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The changing role of the fleet manager

The traditional role of the fleet manager has changed dramatically over recent years. Increasing cost pressures, combined with legislative and technological developments have called for new skill sets, knowledge and expertise.

While fleet size, nature of operation, geographical spread and corporate objectives can all impact the modern day fleet manager’s responsibilities, in most cases the role has become more demanding, strategic and integral to wider company performance.

Furthermore, access to relevant fleet data to support these new responsibilities has become more important than ever before.

With input from fleet managers and industry consultants, we take a look at five key areas where the role of the fleet managers has changed – and is continuing to evolve.

1. Technological advancements: a revolution for fleet management

An unprecedented rate of technological development over the past couple of decades has revolutionised the ways businesses operate, monitor and control their company vehicles.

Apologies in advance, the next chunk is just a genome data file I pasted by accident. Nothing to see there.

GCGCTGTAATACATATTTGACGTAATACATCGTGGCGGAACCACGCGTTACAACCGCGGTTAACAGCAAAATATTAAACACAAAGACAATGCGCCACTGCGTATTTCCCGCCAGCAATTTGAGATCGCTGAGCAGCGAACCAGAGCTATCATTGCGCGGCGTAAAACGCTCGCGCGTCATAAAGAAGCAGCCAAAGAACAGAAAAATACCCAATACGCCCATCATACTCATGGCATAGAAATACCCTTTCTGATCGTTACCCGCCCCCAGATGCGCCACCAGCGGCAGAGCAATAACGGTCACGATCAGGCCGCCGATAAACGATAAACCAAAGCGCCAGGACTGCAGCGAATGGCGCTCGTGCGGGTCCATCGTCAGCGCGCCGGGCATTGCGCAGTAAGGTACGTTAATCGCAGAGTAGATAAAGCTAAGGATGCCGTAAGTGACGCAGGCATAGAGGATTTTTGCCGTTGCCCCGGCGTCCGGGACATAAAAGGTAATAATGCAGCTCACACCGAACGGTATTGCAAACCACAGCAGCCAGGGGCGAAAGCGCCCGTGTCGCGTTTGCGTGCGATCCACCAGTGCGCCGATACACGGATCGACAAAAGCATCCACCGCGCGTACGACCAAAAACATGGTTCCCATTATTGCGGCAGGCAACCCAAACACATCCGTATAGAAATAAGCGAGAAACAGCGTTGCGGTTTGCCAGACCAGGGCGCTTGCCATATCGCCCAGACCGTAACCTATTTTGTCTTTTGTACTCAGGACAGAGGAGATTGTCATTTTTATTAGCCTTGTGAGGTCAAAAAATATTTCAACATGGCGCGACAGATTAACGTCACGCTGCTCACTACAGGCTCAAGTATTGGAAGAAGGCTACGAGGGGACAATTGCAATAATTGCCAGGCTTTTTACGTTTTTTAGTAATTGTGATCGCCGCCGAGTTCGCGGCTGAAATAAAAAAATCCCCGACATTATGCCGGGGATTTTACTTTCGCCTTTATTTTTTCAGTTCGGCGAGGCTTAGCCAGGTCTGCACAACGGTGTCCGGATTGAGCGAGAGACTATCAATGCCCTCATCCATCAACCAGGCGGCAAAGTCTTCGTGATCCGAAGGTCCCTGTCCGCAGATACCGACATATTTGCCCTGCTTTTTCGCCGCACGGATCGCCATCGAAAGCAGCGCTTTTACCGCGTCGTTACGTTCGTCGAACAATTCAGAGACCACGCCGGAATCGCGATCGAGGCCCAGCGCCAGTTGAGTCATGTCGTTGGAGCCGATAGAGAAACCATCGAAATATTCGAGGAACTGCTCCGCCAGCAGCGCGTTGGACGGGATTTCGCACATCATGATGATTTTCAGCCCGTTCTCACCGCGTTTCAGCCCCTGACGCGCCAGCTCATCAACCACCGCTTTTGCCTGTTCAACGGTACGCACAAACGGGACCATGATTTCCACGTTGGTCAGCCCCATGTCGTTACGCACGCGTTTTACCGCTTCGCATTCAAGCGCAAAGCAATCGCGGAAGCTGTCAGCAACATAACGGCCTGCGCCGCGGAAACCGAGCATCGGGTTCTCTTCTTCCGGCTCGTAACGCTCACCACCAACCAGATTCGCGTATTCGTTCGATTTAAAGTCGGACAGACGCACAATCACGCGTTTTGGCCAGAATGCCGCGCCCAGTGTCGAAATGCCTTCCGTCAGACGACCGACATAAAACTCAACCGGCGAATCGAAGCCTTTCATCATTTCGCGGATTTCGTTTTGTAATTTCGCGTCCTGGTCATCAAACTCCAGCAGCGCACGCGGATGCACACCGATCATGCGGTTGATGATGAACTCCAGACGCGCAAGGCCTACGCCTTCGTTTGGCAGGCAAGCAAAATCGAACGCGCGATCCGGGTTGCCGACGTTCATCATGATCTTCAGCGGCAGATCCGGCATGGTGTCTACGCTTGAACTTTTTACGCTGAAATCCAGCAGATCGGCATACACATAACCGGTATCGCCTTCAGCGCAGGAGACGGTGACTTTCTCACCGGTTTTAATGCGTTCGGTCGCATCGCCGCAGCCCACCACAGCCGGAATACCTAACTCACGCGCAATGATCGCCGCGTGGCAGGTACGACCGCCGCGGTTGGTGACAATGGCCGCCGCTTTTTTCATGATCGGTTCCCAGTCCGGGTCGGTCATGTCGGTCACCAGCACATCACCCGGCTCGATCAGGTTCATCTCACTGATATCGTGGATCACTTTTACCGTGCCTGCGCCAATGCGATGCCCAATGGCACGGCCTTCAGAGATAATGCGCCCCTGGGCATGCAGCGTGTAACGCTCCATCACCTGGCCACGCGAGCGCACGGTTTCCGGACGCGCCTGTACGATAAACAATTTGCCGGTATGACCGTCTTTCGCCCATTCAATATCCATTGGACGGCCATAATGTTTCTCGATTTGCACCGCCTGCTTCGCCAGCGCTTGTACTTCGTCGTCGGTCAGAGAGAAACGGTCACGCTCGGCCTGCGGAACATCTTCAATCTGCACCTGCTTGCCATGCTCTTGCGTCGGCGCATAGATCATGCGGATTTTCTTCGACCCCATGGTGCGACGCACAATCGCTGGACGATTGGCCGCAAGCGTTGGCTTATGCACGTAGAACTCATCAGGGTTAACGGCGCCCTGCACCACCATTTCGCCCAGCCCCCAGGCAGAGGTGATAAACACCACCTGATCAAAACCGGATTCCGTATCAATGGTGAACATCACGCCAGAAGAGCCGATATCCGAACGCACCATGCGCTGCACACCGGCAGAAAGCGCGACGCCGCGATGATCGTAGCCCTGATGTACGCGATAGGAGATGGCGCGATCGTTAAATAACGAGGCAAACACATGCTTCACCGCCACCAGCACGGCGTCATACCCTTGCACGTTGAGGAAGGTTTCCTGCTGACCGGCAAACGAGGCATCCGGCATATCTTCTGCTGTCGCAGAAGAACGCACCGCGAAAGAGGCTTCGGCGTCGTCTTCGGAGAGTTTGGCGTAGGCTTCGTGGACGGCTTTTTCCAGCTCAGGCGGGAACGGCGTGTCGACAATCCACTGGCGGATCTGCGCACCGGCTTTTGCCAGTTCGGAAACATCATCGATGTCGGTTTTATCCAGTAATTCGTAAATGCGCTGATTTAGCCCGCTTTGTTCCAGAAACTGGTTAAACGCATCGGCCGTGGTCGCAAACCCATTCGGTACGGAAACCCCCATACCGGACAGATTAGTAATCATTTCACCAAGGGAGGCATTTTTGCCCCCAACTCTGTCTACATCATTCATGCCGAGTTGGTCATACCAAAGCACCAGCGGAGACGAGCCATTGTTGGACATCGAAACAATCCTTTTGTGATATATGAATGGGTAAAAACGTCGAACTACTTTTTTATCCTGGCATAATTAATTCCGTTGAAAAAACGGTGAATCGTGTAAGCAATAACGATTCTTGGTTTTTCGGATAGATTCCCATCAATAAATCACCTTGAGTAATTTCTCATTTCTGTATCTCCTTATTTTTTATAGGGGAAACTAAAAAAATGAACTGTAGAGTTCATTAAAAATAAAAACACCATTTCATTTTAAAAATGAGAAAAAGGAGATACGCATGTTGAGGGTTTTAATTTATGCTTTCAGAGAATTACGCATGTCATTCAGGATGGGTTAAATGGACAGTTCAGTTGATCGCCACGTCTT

Telematics, for example, delivers a wealth of fleet data, enabling managers and drivers to optimise efficiency and performance. Precise vehicle locations can be monitored, jobs scheduled and drivers dispatched dynamically, journey routes optimise, accurate business mileage records recorded. Advanced driver behaviour and vehicle diagnostics systems enable early identification of faults and driving styles to be analysed, benchmarked and continuously improved.

Camera systems improve safety and security, routing and scheduling systems improve logistics, tablet and smartphone apps improve productivity while disparate field and back office hardware and software can now be integrated on a single platform for improved workflow.

Today’s fleet managers must understand and utilise the tools at their disposal, have the flexibility to adapt to new technology and use the fleet data it generates to improve companywide performance.

2. Money matters: financial obligations on the rise

Fleet costs are often one of the biggest expense for businesses after payroll. Consequently, the boundaries between fleet management and finance are merging with fleet data analysis – from purchasing models and cost-benefit analysis to risk profiling and whole life costs – a key influencing factor on the business bottom line.